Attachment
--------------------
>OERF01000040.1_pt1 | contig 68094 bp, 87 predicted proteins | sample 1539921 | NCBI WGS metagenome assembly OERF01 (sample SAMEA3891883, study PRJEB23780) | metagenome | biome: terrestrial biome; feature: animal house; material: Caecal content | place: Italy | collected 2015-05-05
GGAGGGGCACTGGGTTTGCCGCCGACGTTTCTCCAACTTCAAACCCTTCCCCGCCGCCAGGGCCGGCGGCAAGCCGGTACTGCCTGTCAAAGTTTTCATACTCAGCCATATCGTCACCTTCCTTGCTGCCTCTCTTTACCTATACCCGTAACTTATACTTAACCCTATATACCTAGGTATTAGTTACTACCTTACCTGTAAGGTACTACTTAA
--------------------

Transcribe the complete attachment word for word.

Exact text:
>OERF01000040.1_pt1 | contig 68094 bp, 87 predicted proteins | sample 1539921 | NCBI WGS metagenome assembly OERF01 (sample SAMEA3891883, study PRJEB23780) | metagenome | biome: terrestrial biome; feature: animal house; material: Caecal content | place: Italy | collected 2015-05-05
GGAGGGGCACTGGGTTTGCCGCCGACGTTTCTCCAACTTCAAACCCTTCCCCGCCGCCAGGGCCGGCGGCAAGCCGGTACTGCCTGTCAAAGTTTTCATACTCAGCCATATCGTCACCTTCCTTGCTGCCTCTCTTTACCTATACCCGTAACTTATACTTAACCCTATATACCTAGGTATTAGTTACTACCTTACCTGTAAGGTACTACTTAA